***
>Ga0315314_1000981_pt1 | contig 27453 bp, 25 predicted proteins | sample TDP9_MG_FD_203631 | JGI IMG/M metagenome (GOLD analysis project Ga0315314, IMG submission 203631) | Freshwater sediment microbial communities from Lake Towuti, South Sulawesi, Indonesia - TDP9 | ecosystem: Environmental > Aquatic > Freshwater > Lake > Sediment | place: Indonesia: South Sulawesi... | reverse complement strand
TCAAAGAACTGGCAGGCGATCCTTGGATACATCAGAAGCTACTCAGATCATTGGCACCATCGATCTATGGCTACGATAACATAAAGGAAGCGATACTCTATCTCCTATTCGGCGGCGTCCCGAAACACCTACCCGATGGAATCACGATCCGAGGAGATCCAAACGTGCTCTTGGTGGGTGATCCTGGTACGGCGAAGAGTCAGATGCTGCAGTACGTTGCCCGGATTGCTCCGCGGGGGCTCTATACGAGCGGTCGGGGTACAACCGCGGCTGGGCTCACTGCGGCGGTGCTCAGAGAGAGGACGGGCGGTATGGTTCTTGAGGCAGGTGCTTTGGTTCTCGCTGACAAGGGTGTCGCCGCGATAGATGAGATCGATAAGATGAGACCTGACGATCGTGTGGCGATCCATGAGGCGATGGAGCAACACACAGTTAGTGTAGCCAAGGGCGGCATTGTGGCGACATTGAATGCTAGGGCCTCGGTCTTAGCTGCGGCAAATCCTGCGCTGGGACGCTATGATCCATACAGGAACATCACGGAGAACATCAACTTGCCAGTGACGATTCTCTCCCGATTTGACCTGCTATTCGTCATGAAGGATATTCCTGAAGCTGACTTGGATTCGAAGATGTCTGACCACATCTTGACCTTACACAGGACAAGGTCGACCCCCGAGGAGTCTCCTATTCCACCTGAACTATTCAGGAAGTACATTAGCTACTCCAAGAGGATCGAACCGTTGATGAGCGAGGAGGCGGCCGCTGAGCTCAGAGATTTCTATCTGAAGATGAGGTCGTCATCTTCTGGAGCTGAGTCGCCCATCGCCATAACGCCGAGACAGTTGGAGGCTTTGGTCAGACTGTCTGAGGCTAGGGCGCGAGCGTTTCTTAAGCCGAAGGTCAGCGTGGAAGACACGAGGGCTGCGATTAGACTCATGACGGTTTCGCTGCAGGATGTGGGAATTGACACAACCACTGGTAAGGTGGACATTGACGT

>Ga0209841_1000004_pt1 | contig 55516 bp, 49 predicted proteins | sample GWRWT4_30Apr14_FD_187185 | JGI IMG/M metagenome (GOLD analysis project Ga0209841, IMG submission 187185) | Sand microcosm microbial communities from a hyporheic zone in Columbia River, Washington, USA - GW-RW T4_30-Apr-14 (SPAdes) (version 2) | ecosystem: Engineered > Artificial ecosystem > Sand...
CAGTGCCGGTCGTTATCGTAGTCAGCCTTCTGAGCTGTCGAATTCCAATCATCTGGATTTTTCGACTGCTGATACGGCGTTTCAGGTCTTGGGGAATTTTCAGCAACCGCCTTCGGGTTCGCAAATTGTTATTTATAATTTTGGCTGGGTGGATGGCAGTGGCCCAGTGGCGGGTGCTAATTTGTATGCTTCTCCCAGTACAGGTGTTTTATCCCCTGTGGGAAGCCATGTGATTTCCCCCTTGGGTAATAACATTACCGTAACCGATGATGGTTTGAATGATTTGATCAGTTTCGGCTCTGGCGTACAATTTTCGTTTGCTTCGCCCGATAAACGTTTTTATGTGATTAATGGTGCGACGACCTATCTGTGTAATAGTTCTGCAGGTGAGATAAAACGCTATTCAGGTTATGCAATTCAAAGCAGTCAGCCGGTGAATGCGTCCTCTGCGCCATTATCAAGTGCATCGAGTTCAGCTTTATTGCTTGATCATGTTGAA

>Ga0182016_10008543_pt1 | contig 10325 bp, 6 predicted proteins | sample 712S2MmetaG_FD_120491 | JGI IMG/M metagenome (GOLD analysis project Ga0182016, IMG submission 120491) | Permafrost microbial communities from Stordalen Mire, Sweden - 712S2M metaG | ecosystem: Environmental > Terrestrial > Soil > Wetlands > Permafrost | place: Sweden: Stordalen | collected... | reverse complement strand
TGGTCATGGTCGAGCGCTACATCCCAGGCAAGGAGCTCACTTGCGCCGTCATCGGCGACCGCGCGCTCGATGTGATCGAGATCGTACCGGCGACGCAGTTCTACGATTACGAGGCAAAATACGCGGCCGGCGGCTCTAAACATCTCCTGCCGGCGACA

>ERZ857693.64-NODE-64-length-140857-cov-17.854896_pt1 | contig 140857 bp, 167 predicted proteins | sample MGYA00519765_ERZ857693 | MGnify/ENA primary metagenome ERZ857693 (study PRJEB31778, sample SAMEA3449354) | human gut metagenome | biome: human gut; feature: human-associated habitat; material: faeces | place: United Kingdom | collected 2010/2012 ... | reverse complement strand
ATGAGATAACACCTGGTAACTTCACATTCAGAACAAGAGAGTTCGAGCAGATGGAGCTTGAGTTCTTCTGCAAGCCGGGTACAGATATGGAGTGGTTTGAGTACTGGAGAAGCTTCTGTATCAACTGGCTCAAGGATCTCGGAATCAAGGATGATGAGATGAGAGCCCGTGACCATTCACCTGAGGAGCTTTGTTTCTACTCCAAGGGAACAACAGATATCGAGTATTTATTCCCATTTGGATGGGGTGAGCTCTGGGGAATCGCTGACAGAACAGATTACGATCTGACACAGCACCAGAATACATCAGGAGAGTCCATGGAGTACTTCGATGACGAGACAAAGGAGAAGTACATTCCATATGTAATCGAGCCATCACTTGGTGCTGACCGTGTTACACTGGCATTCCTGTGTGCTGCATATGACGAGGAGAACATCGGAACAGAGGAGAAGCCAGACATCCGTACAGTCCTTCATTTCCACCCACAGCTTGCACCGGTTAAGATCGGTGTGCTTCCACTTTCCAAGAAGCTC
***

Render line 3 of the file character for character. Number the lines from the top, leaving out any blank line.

>Ga0209841_1000004_pt1 | contig 55516 bp, 49 predicted proteins | sample GWRWT4_30Apr14_FD_187185 | JGI IMG/M metagenome (GOLD analysis project Ga0209841, IMG submission 187185) | Sand microcosm microbial communities from a hyporheic zone in Columbia River, Washington, USA - GW-RW T4_30-Apr-14 (SPAdes) (version 2) | ecosystem: Engineered > Artificial ecosystem > Sand...